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National Cheese Doodle Day!

Today we celebrate National Cheese Doodle Day!  This day is observed annually on March 5th.

If you love cheesy cheese curls, get ready for a flavorful treat and an orange finger.  One of my favorite snacks is the crunchy curls or sometimes the cheese puffs.  It is just so addictingly delicious and even finger-licking good when you try to clean those cheesy flavor powder stuck on your fingers and making them orange in color.

Cheese puffscheese curlscheese ballscheesy puffscorn curls, or corn cheese are a puffed corn snack, coated with a mixture of cheese or cheese-flavored powders. They are manufactured by extruding heated corn dough through a die that forms the particular shape. They may be ball-shaped, curly (“cheese curls”), straight, or irregularly shaped.

Cheese puffs were invented independently by two companies in the United States during the 1930s. According to one account, Edward Wilson noticed strings of puffed corn oozing from flaking machines in the mid-1930s at the Flakall Corporation of Beloit, Wisconsin, a producer of flaked, partially cooked animal feed. He experimented and developed it into a snack.

Cheez Doodles became the most popular brand of the snack on the East Coast. They were invented—or “developed” as he called it—by Morrie Yohai, who was president of the King Kone Company in the Bronx, which he owned with his father and cousin.  Wise Foods was one of the snack companies owned by Borden, and Cheez Doodles were under their wing. Wise Foods has since been bought out several times, but Cheez Doodles continue to be made.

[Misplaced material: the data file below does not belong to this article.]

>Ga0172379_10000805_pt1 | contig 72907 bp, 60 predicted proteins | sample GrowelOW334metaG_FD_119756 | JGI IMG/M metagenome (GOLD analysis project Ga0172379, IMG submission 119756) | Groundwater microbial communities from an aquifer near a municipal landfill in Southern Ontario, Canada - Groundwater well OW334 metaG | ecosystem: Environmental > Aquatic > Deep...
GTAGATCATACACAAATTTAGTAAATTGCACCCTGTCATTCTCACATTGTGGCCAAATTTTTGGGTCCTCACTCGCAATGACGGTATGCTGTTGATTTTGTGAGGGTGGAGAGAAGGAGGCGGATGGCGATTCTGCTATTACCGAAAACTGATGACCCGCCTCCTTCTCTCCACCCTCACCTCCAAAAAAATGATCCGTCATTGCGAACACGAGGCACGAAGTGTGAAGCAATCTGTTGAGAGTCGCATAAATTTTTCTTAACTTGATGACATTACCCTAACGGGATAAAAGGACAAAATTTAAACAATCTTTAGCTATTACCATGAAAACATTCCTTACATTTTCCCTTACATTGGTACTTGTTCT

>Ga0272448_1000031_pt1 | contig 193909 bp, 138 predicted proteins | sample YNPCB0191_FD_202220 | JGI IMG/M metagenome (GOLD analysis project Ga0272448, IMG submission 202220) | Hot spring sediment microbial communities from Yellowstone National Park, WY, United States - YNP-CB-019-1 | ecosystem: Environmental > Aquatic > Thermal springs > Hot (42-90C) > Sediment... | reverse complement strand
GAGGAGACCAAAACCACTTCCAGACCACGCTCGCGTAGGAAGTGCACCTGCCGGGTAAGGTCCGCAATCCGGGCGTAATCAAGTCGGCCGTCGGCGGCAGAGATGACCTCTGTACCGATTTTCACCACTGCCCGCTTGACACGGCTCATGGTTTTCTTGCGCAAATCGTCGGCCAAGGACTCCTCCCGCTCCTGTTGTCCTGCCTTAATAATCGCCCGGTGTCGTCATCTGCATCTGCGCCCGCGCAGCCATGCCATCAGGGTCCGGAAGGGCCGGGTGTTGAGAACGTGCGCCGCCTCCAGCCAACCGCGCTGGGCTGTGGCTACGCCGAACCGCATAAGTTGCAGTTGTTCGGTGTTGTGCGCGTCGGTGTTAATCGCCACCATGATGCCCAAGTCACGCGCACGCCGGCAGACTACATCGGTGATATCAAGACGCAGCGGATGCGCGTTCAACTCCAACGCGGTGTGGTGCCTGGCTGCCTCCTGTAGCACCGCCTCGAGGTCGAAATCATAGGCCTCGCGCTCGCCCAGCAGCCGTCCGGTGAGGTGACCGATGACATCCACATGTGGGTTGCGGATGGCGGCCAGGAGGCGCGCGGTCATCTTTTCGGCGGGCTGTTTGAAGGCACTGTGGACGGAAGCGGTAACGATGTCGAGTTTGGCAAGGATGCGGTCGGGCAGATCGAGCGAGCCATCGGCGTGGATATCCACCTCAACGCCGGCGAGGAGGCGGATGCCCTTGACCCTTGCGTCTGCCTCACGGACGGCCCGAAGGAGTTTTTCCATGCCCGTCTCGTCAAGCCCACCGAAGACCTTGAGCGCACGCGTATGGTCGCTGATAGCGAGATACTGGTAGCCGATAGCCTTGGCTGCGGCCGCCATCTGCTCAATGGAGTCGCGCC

So, today, celebrate this day by grabbing a bag of Cheese Curls and start snacking those delicious cheesy curls to share with friends.  Share on social media using #CheeseDoodleDay.

1946 Churchill delivers Iron Curtain speech

In one of the most famous orations of the Cold War period, former British Prime Minister Winston Churchill condemns the Soviet Union’s policies in Europe and declares, “From Stettin in the Baltic to Trieste in the Adriatic, an iron curtain has descended across the continent.” Churchill’s speech is considered one of the opening volleys announcing the beginning of the Cold War.

Churchill, who had been defeated for re-election as prime minister in 1945, was invited to Westminster College in Fulton, Missouri where he gave this speech. President Harry S. Truman joined Churchill on the platform and listened intently to his speech. Churchill began by praising the United States, which he declared stood “at the pinnacle of world power.” It soon became clear that the primary purpose of his talk was to argue for an even closer “special relationship” between the United States and Great Britain—the great powers of the “English-speaking world”—in organizing and policing the postwar world. In particular, he warned against the expansionistic policies of the Soviet Union. In addition to the “iron curtain” that had descended across Eastern Europe, Churchill spoke of “communist fifth columns” that were operating throughout western and southern Europe. Drawing parallels with the disastrous appeasement of Hitler prior to World War II, Churchill advised that in dealing with the Soviets there was “nothing which they admire so much as strength, and there is nothing for which they have less respect than for military weakness.”

(excerpted from